Global Daily – Monitoring the reversal rate

by: Nick Kounis

ECB View: Indicators suggest policy rate still above the reversal rate – The ECB’s journey to a more deeply negative policy interest rate in September of last year has triggered debate about whether the ‘reversal rate’ has been reached or at least is in sight. When interest rates are reduced to very low and usually negative levels, they can reach a rate that weighs on the economy rather than stimulates it. This can happen because bank margins come under such pressure that banks tighten lending conditions by making bank loans less available and/or more expensive. An alternative channel is that households save more rather than less as they attempt to hit the same future savings target despite lower interest rates on their deposits. Finally, if too low interest rates undermine financial stability, this could also sow the seeds for future negative forces on demand. In today’s note, we focus on the bank lending channel.

Recent trends in bank lending rates, lending volumes and lending standards suggest that the reversal rate has not yet been reached. Bank lending rates continue to fall. In the year to December, the composite lending rate to companies fell by 8bp, while the composite mortgage lending rate fell by 39bp. Since the ECB’s deposit rate cut in September of last year, corporate lending rates are broadly stable, while mortgage lending rates have continued their downward trend.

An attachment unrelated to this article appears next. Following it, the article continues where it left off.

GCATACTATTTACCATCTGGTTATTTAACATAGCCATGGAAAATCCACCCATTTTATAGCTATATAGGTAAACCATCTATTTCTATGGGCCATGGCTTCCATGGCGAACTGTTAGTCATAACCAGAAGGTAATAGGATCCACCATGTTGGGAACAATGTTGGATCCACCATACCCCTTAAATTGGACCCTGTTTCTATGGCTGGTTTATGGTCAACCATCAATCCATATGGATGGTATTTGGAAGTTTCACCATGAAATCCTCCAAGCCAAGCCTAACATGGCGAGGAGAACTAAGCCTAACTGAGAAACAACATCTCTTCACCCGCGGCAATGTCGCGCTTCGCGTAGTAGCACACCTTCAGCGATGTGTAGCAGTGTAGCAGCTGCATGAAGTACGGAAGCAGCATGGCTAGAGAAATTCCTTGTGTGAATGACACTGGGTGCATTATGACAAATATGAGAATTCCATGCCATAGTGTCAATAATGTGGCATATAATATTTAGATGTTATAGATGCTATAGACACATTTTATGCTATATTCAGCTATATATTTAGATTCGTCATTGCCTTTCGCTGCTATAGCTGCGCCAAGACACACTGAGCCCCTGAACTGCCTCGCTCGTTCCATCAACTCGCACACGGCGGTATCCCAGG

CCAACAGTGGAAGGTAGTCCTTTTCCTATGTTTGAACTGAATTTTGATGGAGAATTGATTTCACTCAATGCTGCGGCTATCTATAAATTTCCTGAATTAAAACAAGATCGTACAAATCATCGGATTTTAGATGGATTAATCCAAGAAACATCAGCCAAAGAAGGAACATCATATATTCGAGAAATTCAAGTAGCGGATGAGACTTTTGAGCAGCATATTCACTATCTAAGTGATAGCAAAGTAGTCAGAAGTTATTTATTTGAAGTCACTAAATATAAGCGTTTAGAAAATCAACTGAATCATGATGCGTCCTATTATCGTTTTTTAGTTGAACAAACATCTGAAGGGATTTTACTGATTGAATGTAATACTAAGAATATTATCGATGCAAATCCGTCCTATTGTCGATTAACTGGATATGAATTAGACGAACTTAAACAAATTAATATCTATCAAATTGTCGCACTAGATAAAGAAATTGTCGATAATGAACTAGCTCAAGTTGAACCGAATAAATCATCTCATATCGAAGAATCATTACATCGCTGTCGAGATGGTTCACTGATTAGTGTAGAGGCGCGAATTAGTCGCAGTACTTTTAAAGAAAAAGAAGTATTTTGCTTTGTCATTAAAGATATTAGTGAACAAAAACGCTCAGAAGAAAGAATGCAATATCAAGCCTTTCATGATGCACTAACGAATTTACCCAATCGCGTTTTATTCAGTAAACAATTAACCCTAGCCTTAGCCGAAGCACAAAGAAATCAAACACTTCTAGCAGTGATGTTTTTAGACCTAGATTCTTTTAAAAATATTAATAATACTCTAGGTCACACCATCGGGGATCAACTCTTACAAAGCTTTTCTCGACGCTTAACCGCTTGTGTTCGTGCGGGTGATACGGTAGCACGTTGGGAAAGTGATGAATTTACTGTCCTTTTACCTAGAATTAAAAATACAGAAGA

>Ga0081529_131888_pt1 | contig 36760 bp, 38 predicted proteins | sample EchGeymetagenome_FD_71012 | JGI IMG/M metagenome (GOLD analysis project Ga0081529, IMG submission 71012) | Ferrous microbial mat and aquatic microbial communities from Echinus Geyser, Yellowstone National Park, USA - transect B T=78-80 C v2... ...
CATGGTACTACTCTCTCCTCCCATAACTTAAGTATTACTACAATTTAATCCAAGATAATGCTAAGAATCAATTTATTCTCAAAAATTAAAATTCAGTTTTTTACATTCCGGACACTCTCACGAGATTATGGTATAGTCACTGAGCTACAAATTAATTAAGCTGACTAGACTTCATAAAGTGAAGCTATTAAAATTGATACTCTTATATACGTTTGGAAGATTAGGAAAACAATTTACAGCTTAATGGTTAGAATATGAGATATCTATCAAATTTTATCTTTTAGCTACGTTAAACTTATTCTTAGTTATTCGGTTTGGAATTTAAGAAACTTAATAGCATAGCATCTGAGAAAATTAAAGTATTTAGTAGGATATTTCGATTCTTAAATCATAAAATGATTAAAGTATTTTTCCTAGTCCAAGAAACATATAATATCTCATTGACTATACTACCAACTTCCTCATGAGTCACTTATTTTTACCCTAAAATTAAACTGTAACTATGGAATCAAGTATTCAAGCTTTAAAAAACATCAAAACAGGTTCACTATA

Meanwhile, bank lending volumes have continued to expand. Annual growth in loans to households (adjusted for sales and securitisations) increased by 3.7% in December, up from 3.5% in November, driven by robust growth of loans in the form of both consumer credit and mortgages. In contrast, loan growth to non-financial corporations is clearly slowing. It eased to 3.2% from 3.4% in November and 3.8% in October. Monthly flows are still positive, but very modest and suggest the downward trend in annual loan growth has a way to go. Nevertheless, we do not see the weaker trends in corporate loan growth to be a reflection of bank retrenchment due to pressure on margins. This is because the ECB’s Bank Lending Survey does not signal that banks are tightening lending standards, but rather that corporate loan demand has fallen. This suggests that we are witnessing a cyclical demand-side phenomenon rather that restrictions on the supply of credit.

All this suggests that in terms of the banking channel, the ECB has not yet reached the reversal rate and there is room for it to cut its policy rate further. There is a caveat however. The impact of negative interest rates on banks build over time, while the positive effects tend to ease off over time. Net interest income will see increasing pressure as old loans mature and new ones are issued at lower rates. In addition, the positive effects on bank profits of asset revaluation will fade. So although the central bank most likely has room to cut further, there are reasons to think that the room is limited. (Nick Kounis)